Avoiding semantic coupling with Java Collection interfaces

These days I am reading the Code Complete book and I’ve passed the part about coupling-levels (simple-data-parameter, simple-object, object-parameter and semantic coupling). Semantic being the “worst” kind:

The most insidious kind of coupling occurs when one module
makes use not of some syntactic element ofanother module but of some semantic
knowledge of another module’s inner workings.

The examples in the book usually lead to run-time failures, and are typical bad code, but today I had a situation that I’m really not sure how to treat.

First I had a class, let’s call it Provider fetching some data and returning a List of Foo‘s.

class Provider
{
   public List<Foo> getFoos()
   {
      ArrayList<Foo> foos = createFoos();//some processing here where I create the objects
      return foos;
   }
}

A consuming class executes an algorithm, processing the Foo‘s, merging or removing from the List based on some attributes, not really important. The algorithm does all of it’s processing with the head of the list. So there is a lot of operations reading/removing/adding to the head.

(I just realized I could have made the algorithm looking like merge sort, recursively calling it on halves of an array, but that doesn’t answer my question 🙂 )

I noticed I’m returning an ArrayList so I changed the providing class’ getFoos method to return an LinkedList. The ArrayList has O(n) complexity with head removals, while LinkedList has constant complexity. But it then struck me that I am possibly making a semantic dependency. The code will certainly work with both implementations of List, there are no side-effects, but the performance will also be degraded. And I wrote both classes so I can easily understand, but what if a colleague had to do implement the algorithm, or if he uses the Provider as a source for another algorithm which favors random access. If he doesn’t bother with the internals, like he should not, I would mess up his algorithm performance.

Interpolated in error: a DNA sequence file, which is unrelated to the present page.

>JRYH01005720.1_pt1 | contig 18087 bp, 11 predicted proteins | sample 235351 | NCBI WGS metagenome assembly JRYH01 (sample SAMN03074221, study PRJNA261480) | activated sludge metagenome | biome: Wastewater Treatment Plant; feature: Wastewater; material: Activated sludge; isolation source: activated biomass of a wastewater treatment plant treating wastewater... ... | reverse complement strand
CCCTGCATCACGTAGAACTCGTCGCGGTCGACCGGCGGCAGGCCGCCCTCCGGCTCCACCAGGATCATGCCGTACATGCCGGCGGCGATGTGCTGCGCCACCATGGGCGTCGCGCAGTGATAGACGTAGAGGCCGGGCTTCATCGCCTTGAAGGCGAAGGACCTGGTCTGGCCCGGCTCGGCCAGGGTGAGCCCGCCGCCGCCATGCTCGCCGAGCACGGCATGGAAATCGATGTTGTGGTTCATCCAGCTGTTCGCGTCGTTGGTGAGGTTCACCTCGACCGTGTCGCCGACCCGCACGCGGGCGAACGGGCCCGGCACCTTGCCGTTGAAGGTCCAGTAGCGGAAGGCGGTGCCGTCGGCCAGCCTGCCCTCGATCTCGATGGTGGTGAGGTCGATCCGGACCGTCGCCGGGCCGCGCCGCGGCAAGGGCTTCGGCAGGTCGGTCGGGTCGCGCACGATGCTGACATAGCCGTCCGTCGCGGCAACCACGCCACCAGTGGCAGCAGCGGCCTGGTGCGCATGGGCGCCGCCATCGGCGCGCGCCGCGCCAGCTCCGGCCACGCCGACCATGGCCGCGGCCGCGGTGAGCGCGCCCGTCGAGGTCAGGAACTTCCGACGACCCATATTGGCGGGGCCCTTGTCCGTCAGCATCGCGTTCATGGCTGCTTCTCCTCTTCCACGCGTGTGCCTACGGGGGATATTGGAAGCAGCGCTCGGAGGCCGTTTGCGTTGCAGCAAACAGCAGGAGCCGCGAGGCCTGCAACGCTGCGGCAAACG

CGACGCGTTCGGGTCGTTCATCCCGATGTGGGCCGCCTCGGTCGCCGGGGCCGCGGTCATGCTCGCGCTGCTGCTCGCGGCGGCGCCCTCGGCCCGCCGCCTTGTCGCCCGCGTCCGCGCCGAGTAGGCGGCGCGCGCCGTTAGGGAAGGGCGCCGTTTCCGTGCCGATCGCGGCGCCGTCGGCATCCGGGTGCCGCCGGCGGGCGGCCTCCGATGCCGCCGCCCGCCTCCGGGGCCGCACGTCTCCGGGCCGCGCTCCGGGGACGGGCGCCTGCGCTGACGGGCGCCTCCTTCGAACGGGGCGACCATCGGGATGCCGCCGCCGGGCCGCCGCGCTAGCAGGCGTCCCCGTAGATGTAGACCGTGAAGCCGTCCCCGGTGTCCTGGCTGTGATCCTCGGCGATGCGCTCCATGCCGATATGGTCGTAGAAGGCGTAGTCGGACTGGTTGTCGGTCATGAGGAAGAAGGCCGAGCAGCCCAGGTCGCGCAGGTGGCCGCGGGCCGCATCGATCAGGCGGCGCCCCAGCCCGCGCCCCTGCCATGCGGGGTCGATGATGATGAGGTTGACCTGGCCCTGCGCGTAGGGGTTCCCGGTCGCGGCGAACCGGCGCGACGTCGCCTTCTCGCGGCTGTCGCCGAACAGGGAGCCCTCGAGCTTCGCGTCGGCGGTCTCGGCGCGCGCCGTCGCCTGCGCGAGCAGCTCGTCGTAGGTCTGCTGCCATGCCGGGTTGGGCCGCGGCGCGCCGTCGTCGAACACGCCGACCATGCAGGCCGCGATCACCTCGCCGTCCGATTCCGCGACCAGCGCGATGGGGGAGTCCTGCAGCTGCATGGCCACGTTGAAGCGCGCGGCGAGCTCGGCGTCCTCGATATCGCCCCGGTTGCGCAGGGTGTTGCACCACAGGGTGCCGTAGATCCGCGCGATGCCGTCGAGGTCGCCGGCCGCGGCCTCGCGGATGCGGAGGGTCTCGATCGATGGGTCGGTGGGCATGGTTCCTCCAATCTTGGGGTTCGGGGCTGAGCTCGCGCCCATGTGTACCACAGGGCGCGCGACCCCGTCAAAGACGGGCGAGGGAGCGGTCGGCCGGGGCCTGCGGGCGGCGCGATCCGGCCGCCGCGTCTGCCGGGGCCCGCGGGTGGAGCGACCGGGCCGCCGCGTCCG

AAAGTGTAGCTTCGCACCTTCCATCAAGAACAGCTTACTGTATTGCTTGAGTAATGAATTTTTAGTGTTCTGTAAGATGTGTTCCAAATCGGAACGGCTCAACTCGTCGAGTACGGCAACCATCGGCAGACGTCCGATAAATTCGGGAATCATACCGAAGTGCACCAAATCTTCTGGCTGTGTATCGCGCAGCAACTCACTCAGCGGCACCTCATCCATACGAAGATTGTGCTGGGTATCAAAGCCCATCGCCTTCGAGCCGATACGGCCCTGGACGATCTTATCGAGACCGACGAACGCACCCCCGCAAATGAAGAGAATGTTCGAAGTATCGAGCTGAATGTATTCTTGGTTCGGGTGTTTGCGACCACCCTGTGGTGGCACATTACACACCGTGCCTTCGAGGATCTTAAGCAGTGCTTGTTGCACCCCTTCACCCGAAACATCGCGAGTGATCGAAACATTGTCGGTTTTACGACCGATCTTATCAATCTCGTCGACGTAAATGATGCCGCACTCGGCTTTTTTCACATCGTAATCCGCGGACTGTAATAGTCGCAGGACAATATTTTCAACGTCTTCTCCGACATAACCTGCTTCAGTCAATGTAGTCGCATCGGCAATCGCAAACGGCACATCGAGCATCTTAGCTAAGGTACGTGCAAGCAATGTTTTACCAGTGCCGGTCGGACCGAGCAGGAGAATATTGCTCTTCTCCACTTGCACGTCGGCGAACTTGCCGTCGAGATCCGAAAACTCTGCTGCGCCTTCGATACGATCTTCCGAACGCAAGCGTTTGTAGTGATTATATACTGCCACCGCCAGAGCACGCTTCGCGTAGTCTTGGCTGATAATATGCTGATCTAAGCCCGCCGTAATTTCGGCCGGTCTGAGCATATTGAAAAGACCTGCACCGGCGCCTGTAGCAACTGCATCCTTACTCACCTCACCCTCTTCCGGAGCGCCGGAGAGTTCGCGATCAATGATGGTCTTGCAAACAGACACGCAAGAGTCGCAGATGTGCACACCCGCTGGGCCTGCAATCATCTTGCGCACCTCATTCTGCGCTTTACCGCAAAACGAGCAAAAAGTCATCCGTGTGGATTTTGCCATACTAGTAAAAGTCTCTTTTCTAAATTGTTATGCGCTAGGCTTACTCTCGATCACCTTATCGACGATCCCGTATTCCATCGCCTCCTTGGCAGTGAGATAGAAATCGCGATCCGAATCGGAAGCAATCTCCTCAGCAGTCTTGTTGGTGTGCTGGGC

Declaring the method to return LinkedList is also possible, but what about the “program to interface” principle?

Is there any way to handle this situation, or my design has flaws in the roots?


Source: oop

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